From a very young age, I had my daughter help me sort laundry and do household chores. I allowed her to do her own shopping and make dinner once a week at home while in high school so I was confident in her abilities to fend for herself, but one day I got a call asking me how to put gas in her car. She was dead serious and I didn’t know whether to laugh at the idea of her standing there confused trying to pump gas in her car or be upset with myself for failing to show her such a simple task. In the end, we both got a good laugh out of it, but it was a good reminder before she was off to college about the need to revisit even the little things before they are off on their own.

    Whether we think our young adults are ready or not, double checking whether they are capable of basic life skills may sound silly, but it is very necessary. Do they know how to do their own laundry without shrinking everything or turning it another color? Can they cook decent meals for themselves? Do they know how to put gas in their car? These are all very valid questions that a lot of us never think to ask because we are the ones that take care of these aspects of their lives.

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    Heart to Heart

    It seems as though there is always a headline about young college student fatalities from drunk driving and assaults on college campuses — sexual and otherwise. Overlooking the very real possibility that something could happen, in my opinion, is irresponsible. A conversation about drinking and driving is one your child probably won’t enjoy but will appreciate.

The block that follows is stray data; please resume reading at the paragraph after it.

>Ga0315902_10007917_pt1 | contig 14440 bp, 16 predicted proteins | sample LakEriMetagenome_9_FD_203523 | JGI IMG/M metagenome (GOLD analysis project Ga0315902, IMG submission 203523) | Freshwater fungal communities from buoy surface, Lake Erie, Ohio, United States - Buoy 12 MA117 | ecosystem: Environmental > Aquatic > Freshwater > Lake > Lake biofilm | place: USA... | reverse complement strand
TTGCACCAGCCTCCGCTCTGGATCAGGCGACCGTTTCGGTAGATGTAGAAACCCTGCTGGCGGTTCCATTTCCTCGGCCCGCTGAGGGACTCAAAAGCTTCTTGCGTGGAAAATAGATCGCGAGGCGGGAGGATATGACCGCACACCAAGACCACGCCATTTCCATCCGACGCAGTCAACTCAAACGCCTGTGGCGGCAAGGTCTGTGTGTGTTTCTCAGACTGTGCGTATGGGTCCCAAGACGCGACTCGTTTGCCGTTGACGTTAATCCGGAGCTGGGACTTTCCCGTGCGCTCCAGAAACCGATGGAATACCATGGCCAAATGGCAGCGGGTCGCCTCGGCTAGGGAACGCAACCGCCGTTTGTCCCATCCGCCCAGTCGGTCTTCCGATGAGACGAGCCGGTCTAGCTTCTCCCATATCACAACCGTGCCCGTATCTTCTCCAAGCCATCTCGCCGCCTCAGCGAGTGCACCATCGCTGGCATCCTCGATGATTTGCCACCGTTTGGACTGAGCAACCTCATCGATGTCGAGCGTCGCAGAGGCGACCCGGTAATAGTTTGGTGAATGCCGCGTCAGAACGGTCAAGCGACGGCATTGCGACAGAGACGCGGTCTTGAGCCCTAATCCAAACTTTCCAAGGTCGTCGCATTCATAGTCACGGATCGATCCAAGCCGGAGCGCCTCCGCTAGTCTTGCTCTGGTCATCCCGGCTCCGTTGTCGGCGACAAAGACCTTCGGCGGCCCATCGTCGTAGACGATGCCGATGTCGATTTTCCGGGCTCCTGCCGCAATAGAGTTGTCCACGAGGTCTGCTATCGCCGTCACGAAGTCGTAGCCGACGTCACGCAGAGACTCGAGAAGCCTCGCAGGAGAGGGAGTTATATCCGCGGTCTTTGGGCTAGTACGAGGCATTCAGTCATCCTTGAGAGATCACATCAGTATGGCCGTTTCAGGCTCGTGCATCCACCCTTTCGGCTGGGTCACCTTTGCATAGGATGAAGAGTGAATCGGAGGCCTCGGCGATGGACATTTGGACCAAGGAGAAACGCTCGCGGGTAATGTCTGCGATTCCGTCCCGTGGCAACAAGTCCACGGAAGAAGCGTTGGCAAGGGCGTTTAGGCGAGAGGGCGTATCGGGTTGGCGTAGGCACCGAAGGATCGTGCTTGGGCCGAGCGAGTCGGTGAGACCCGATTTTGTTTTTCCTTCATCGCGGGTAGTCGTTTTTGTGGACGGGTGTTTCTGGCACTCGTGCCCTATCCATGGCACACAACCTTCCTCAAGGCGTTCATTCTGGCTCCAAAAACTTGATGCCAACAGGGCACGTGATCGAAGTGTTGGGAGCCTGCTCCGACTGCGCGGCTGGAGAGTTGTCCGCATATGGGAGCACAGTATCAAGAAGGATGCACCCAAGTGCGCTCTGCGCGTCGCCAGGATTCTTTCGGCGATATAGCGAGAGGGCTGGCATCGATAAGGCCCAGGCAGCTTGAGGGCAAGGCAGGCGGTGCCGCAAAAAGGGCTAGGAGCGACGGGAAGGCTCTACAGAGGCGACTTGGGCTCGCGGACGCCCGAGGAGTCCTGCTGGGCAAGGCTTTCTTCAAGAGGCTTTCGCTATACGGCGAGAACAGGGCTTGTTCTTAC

Talking to my daughter about safety and smart choices before she went off to college lifted a weight off my shoulders and, whether she admits it or not, she walked away more aware of herself and her potential circumstances. Even in this day and age, reaffirming to young ladies that it is okay to say no and that her body is not a barter system is necessary. Dinner and a movie doesn’t equate to owing anyone anything. You’re not a tease or a prude, you’re a strong young woman (or young man). For every 1,000 women on a college campus 35 are raped every year. These are very real numbers, so educating our sons and daughters about the facts is prudent.

    Having this conversation before my daughter left for college helped me to reign the stress in. Knowing that she understood kept me from the checking in with her as much as I probably would have otherwise.

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      Financial Aid

      The biggest source of stress for a lot of people when starting out in college is working out the financial aid information. For a lot of first year college students, the paperwork is extremely daunting. Set aside time to go over this with your child, either from home or with someone in the financial aid department at the university. This will not only take added stress off your child but it will give you an opportunity to speak with someone who can explain in detail the different kinds of loans available and how that process works.

      These five things made the transition from home to college living much easier on all of us. I felt more confident in her ability to take care of herself, which made me less of the overbearing, concerned, badgering mother I know I can be. We’re parents, we worry. It’s what we do. Being present without being pushy is what is most important, so that we don’t push so hard that we push them away.

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      Last Updated on February 21, 2019

      The Secret to Effective Conflict Resolution: The IBR Approach

      The Secret to Effective Conflict Resolution: The IBR Approach